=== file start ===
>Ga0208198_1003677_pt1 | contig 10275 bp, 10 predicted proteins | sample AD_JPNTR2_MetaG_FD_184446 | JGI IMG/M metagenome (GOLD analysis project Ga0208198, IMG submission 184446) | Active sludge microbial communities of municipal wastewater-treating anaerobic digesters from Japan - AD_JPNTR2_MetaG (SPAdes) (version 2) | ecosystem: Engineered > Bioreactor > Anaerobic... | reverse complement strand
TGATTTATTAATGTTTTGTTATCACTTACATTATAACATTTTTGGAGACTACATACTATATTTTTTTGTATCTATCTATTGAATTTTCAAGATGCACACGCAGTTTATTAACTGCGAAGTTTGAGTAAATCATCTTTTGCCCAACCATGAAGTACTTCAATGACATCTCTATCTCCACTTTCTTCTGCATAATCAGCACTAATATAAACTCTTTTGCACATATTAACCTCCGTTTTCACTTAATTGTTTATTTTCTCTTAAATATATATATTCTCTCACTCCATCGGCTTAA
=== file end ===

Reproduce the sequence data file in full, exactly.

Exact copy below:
>Ga0208198_1003677_pt1 | contig 10275 bp, 10 predicted proteins | sample AD_JPNTR2_MetaG_FD_184446 | JGI IMG/M metagenome (GOLD analysis project Ga0208198, IMG submission 184446) | Active sludge microbial communities of municipal wastewater-treating anaerobic digesters from Japan - AD_JPNTR2_MetaG (SPAdes) (version 2) | ecosystem: Engineered > Bioreactor > Anaerobic... | reverse complement strand
TGATTTATTAATGTTTTGTTATCACTTACATTATAACATTTTTGGAGACTACATACTATATTTTTTTGTATCTATCTATTGAATTTTCAAGATGCACACGCAGTTTATTAACTGCGAAGTTTGAGTAAATCATCTTTTGCCCAACCATGAAGTACTTCAATGACATCTCTATCTCCACTTTCTTCTGCATAATCAGCACTAATATAAACTCTTTTGCACATATTAACCTCCGTTTTCACTTAATTGTTTATTTTCTCTTAAATATATATATTCTCTCACTCCATCGGCTTAA